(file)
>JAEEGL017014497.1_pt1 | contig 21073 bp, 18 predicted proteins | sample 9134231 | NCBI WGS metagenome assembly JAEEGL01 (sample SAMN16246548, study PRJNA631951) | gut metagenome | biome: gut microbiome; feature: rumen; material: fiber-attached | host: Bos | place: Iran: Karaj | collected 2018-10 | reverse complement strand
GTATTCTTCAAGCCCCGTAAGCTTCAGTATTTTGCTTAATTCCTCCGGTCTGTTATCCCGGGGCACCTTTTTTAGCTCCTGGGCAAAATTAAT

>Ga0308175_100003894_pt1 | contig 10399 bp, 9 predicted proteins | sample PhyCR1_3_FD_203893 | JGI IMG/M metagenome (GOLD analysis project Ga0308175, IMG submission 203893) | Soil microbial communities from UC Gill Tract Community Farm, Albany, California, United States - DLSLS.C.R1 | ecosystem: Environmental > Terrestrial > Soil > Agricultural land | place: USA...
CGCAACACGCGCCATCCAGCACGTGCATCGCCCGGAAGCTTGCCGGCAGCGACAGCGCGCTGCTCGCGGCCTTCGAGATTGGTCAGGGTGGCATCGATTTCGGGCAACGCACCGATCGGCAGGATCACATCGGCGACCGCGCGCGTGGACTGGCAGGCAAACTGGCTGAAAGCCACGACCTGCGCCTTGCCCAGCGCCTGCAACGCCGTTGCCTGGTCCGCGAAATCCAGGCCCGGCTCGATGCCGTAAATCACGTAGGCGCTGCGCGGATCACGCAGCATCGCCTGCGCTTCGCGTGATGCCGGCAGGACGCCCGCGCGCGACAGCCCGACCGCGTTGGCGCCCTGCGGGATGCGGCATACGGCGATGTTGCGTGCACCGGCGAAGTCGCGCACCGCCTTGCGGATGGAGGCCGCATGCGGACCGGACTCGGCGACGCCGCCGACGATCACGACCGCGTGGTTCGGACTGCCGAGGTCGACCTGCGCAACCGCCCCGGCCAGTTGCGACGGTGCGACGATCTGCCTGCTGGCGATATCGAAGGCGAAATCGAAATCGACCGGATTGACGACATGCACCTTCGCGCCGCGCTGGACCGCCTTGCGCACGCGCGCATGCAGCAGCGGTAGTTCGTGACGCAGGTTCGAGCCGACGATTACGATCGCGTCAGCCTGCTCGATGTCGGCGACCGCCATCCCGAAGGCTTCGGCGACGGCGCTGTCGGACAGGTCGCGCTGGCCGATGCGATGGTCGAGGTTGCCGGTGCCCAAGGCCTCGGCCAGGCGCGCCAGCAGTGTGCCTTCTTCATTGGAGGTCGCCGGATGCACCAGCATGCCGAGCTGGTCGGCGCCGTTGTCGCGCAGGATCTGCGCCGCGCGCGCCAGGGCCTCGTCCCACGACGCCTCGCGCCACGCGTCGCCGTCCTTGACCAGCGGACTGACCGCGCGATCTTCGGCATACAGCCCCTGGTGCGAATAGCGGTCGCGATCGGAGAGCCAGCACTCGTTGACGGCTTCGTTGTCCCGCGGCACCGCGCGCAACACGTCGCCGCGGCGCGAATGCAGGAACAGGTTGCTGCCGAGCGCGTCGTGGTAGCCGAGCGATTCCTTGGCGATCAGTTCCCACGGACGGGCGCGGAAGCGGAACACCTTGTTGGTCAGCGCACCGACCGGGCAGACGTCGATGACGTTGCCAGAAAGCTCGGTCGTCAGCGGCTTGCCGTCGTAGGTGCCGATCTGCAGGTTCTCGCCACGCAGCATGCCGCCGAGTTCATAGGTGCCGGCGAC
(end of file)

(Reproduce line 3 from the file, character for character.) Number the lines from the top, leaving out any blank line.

>Ga0308175_100003894_pt1 | contig 10399 bp, 9 predicted proteins | sample PhyCR1_3_FD_203893 | JGI IMG/M metagenome (GOLD analysis project Ga0308175, IMG submission 203893) | Soil microbial communities from UC Gill Tract Community Farm, Albany, California, United States - DLSLS.C.R1 | ecosystem: Environmental > Terrestrial > Soil > Agricultural land | place: USA...